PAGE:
300 Hours of Footage and Counting: When to Call it Quits When it Comes to Shooting

By Fernanda Rossi, key speaker at Doing Your Doc.

To shoot or not to shoot (some more): that is the question: 
Whether 'tis nobler to suffer in the cutting room, 
The time and money of outrageous production, 
Or to take arms against a sea of blank tapes, 
And by opposing end principal photography? 

OK, it might not be iambic pentameter like in the original Hamlet, but the anguish of filmmakers is as real as that of Shakespeare’s tragic hero. Contrary to popular belief, I don’t oppose endless shooting; I oppose aimless shooting. Therefore my questions to every filmmaker when in a consultation is: “What do you think you’re still missing?”

Sure, tricky question—I might as well ask for the next winning lottery number—but again, it’s not a question of whether to shoot more or not, rather it’s about being aware of why you’re shooting. Expectations play a big role in documentary production schedules.

In general, the end of cinematography, which in documentaries sometimes overlaps with editing, can bring as much anxiety as locking picture itself. “Oh no, if we stop shooting we’ll truncate the script of reality!” Granted some subjects require non-stop shooting, such as nature and sports documentaries, time-sensitive topics, and once-in-a-lifetime historical events. Paradoxically, some of those situations have intrinsic “endings.”

Often the end of principal photography is often, and regretfully, imposed externally by a shortage of money and time, or internally by the burnout of those involved. Ideally, the shooting ends because the filmmaker’s message has been captured. To obtain this healthier external and internal completion, the director has to visualize the film in his or her head while shooting, and even continue to do so while editing, and trust that his vision will be conveyed.

When having the finger stuck on the REC button, I recommend filmmakers to revisit the premise of their films and why they embarked on this adventure. They write it down and look at it for a very long time. Then I ask them to run the footage in their head by memory or with a short index of tapes in their hands and see if they find a place in those sentences in front of them –the premise and motivation to make the film. Is there any part of the sentence that didn’t get any of the mentally assigned footage? Then maybe more shooting is needed. But if every word in the premise got one or several scenes, most likely it’s time to wrap up photography and start editing or go deeper into it, if editing has started already.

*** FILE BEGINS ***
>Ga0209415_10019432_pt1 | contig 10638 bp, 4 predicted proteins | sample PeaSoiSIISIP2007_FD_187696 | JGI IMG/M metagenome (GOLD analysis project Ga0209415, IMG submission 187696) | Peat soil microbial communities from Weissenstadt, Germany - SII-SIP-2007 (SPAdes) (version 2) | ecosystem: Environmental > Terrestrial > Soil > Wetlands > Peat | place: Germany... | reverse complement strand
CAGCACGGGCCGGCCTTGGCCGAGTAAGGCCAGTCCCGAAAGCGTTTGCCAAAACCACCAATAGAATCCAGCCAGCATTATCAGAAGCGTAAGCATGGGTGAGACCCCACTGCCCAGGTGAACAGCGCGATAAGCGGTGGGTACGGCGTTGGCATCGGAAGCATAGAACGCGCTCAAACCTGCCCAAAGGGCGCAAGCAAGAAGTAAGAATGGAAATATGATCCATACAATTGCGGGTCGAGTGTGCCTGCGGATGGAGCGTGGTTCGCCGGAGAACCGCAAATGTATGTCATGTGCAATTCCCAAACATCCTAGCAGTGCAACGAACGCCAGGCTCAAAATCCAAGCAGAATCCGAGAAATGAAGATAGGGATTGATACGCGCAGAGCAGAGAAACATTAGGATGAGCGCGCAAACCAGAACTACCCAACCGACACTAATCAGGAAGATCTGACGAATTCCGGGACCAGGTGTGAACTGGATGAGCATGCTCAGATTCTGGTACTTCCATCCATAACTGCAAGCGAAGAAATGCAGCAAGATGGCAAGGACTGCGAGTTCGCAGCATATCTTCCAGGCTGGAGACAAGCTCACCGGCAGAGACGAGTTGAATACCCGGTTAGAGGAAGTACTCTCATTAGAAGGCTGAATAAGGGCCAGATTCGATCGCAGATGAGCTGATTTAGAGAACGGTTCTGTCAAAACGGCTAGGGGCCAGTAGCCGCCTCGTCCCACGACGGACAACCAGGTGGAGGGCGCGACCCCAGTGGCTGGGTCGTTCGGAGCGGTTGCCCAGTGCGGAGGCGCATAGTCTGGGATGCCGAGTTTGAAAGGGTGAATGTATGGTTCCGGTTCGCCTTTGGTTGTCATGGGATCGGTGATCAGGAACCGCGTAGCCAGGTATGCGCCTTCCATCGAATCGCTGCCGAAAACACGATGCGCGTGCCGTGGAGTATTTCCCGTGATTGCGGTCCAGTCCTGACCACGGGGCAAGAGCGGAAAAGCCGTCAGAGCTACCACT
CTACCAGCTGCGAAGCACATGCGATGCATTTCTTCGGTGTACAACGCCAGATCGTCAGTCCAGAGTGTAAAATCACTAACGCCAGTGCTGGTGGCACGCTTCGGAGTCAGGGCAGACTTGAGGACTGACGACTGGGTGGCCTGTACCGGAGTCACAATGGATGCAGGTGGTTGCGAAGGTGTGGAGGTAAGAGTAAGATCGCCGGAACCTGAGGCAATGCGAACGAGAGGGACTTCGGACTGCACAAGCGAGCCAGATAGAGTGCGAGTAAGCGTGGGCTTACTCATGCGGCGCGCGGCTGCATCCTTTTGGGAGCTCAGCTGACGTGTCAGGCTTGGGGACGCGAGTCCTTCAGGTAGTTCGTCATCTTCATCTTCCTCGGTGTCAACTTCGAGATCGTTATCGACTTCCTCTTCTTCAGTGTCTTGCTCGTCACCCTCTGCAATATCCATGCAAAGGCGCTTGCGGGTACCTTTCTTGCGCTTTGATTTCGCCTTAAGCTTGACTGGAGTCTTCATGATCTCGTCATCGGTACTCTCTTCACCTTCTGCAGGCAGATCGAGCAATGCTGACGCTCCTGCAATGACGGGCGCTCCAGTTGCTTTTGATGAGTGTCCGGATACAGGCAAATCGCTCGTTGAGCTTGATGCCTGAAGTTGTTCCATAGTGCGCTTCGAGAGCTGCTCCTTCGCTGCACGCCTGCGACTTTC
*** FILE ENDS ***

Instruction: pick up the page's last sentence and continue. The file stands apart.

Filmmakers can always go back and shoot some more needed be. Fortunately, most often than not, documentary filmmaking is very flexible and forgiving.

Conclusion: Shooting is expansive, editing is contractive. Understanding the story helps endure the pain of shrinkage.

Fernanda Rossi will be discussing this issue of what to do when shooting too much in her upcoming workshops on story structure at NALIP's Doing Your Doc in New Orleans, February, 10-12.

About Fernanda Rossi: Author, international speaker and story consultant Fernanda Rossi has doctored more than 300 documentaries, fiction scripts and fundraising samples, including two Academy Award nominees. She is the author of Trailer Mechanics, 2nd edition to be released in March 2012.